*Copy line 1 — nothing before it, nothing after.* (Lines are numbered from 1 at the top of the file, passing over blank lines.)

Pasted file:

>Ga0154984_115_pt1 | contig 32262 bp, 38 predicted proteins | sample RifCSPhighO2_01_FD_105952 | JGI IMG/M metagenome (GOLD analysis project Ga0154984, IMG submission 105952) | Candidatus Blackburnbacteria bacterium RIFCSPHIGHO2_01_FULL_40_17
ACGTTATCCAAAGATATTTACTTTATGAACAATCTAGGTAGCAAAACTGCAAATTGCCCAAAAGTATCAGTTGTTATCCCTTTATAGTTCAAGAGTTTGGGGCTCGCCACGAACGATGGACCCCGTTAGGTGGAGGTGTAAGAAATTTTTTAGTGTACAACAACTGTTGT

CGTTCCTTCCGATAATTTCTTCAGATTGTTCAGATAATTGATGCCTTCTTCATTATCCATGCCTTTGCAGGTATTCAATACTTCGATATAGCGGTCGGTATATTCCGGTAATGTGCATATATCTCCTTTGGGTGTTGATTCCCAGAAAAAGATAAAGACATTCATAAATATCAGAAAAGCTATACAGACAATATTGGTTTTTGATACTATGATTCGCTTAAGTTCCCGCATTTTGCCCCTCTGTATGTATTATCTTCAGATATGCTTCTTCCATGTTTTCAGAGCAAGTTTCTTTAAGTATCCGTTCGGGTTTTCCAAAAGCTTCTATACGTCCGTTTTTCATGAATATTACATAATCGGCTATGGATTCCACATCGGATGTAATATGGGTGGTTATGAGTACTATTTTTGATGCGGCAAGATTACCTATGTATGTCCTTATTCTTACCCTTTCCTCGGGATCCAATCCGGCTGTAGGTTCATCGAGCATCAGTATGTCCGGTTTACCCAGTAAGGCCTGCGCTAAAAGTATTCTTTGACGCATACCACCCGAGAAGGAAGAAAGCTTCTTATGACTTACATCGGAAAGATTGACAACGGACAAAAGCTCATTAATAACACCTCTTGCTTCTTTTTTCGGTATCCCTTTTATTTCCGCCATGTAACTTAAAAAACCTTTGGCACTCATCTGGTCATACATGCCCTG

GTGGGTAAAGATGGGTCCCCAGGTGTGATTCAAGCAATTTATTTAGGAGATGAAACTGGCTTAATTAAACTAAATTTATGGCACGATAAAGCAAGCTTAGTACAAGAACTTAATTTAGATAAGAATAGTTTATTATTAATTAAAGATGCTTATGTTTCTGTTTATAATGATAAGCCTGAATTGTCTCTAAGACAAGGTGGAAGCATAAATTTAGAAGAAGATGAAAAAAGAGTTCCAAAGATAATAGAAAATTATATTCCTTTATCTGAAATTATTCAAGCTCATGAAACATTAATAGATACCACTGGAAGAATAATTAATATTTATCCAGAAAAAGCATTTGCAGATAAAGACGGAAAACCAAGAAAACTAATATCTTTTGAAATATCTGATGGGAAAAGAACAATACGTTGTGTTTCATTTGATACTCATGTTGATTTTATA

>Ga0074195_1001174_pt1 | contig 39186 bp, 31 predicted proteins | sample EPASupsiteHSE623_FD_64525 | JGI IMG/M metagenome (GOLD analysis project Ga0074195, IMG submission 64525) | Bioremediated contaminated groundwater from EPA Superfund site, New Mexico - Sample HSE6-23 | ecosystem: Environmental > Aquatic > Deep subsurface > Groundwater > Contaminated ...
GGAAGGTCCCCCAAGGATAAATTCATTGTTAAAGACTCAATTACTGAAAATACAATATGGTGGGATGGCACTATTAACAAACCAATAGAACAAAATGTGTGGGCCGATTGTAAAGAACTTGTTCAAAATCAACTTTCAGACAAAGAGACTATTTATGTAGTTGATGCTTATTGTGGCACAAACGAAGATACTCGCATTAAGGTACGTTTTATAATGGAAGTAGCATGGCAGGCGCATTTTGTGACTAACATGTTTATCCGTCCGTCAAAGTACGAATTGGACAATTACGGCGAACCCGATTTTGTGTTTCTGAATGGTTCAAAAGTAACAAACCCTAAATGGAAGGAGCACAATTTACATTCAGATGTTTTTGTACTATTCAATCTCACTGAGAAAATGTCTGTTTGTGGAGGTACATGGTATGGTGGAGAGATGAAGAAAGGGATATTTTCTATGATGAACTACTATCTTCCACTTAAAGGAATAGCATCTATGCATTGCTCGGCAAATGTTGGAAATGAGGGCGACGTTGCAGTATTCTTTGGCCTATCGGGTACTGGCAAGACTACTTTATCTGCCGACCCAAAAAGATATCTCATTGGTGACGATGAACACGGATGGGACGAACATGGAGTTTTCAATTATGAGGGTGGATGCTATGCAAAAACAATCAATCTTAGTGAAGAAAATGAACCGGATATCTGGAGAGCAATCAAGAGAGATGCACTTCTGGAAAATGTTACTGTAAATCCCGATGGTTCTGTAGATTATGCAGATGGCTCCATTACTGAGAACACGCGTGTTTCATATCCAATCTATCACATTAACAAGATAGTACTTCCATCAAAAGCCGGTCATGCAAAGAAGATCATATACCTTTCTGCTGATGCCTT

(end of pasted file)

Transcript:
>Ga0154984_115_pt1 | contig 32262 bp, 38 predicted proteins | sample RifCSPhighO2_01_FD_105952 | JGI IMG/M metagenome (GOLD analysis project Ga0154984, IMG submission 105952) | Candidatus Blackburnbacteria bacterium RIFCSPHIGHO2_01_FULL_40_17